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The crater Humboldt, on the east limb of the Moon, as seen from Earth, is 200 km across, a little larger than Tsiolkovsky. This view by the Apollo 15 mapping camera looks southward across Humboldt's ejecta blanket and into the crater. Irregular secondary craters partly covered by the ejecta are in the foreground, and a long chain of secondaries extends from Humboldt's rim to the foreground. Humboldt is one of the largest craters known to have a prominent central peak. If the crater is like terrestrial impact structures, the peak may expose rock uplifted about 10 percent of the crater's width, on the order of 20 km from beneath the crater floor. This would be an exciting find for future astronauts. A spider web of cracks on the crater floor suggested to R. B. Baldwin (1968) that the floor was bowed up in the middle. Later, dark mare lavas flooded low areas in the outer part of the floor and covered the cracks. A peculiar "bull's eye" double crater on the crater floor has several counterparts elsewhere on the Moon. The origin of these double craters is a continuing puzzle. -K.A.H.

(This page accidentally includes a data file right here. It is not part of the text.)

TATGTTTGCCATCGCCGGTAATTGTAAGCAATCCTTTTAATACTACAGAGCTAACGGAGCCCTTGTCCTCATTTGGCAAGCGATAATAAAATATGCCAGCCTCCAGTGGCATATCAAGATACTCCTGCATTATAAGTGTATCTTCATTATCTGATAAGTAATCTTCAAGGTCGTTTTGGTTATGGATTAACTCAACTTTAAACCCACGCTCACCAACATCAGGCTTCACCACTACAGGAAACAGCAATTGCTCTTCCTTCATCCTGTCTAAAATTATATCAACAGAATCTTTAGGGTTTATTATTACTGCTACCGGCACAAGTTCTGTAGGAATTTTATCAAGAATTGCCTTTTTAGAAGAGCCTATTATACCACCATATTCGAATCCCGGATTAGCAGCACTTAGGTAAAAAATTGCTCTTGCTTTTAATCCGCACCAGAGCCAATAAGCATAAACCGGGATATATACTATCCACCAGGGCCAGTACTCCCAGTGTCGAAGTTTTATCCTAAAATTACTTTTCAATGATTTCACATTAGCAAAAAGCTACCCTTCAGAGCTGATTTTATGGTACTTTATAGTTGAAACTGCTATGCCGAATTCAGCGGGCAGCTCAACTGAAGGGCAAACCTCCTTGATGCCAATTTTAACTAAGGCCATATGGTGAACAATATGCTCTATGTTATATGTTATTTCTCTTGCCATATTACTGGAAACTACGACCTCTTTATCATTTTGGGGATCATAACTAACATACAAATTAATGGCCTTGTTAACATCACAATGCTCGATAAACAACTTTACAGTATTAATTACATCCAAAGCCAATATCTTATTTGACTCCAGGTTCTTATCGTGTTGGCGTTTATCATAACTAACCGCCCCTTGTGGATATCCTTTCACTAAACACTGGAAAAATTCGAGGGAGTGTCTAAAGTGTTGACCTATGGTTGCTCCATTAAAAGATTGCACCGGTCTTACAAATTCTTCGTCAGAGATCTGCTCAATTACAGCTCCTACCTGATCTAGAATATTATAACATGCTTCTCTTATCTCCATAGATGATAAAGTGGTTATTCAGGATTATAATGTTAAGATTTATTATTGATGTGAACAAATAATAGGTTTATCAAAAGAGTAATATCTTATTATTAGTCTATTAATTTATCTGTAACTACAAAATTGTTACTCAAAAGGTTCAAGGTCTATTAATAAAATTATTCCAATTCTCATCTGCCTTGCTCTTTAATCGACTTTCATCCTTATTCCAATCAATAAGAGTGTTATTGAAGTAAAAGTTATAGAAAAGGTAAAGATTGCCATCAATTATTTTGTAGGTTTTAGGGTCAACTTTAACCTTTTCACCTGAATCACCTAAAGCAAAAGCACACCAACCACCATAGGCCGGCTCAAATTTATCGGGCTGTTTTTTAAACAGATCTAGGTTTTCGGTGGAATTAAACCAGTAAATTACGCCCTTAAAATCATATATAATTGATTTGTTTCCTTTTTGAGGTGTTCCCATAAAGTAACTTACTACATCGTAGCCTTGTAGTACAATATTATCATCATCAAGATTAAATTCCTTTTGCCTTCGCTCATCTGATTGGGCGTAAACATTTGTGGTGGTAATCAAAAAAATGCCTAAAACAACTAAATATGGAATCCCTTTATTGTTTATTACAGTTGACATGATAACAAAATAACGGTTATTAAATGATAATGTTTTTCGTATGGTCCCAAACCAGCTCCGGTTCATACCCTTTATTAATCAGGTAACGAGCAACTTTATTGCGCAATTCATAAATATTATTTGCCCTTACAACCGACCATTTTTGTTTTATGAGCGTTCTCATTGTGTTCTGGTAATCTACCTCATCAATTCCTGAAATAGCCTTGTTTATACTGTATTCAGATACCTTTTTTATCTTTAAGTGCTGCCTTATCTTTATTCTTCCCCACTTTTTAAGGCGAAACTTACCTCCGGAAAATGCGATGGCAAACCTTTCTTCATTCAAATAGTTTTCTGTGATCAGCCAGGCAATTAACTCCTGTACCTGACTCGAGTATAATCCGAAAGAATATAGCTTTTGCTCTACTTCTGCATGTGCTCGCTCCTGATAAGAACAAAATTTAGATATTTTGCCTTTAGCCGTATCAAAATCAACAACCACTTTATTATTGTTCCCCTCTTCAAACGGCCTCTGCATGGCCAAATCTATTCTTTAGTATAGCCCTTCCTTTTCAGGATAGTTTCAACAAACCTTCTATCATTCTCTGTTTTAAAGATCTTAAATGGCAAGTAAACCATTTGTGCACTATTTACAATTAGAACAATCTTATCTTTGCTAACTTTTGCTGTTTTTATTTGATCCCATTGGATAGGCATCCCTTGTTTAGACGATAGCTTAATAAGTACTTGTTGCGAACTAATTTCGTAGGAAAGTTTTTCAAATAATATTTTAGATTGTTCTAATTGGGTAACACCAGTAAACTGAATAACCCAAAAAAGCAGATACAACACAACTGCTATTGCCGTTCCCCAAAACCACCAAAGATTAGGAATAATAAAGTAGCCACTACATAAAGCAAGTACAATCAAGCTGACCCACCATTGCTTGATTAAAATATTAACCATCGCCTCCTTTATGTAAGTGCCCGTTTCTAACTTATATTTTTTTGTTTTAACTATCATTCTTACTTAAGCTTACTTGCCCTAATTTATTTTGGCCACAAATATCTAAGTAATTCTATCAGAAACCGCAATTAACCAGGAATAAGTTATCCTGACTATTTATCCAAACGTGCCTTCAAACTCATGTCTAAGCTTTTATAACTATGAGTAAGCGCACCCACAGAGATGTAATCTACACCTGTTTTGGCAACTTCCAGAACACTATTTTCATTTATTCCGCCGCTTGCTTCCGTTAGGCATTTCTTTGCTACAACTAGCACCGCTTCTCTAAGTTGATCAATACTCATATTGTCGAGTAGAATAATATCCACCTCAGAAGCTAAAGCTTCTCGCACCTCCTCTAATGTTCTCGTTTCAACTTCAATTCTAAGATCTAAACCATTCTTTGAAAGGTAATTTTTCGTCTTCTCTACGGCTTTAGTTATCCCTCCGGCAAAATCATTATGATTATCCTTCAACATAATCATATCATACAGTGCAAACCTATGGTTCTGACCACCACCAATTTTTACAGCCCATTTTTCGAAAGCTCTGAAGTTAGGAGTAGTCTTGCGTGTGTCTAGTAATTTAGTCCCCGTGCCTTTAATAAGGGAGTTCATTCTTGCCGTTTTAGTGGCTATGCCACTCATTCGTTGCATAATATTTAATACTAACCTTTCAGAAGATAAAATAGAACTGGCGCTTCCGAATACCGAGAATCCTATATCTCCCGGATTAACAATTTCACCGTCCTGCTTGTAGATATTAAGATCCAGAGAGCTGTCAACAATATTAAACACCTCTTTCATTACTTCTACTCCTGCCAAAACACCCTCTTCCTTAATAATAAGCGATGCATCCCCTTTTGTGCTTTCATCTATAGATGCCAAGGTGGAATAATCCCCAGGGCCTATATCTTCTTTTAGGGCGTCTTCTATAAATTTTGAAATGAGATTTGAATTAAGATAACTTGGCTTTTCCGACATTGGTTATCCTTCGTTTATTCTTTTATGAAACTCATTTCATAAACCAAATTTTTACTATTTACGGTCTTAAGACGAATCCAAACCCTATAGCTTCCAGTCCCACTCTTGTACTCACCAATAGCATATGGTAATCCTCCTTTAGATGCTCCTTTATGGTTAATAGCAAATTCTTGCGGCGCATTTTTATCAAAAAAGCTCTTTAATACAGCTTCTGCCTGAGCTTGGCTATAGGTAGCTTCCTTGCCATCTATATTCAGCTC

Report Source: NASA SP-362, Page 174, Figure 180
This web page was created by Francis Ridge
for The Lunascan Project
Section Directory 60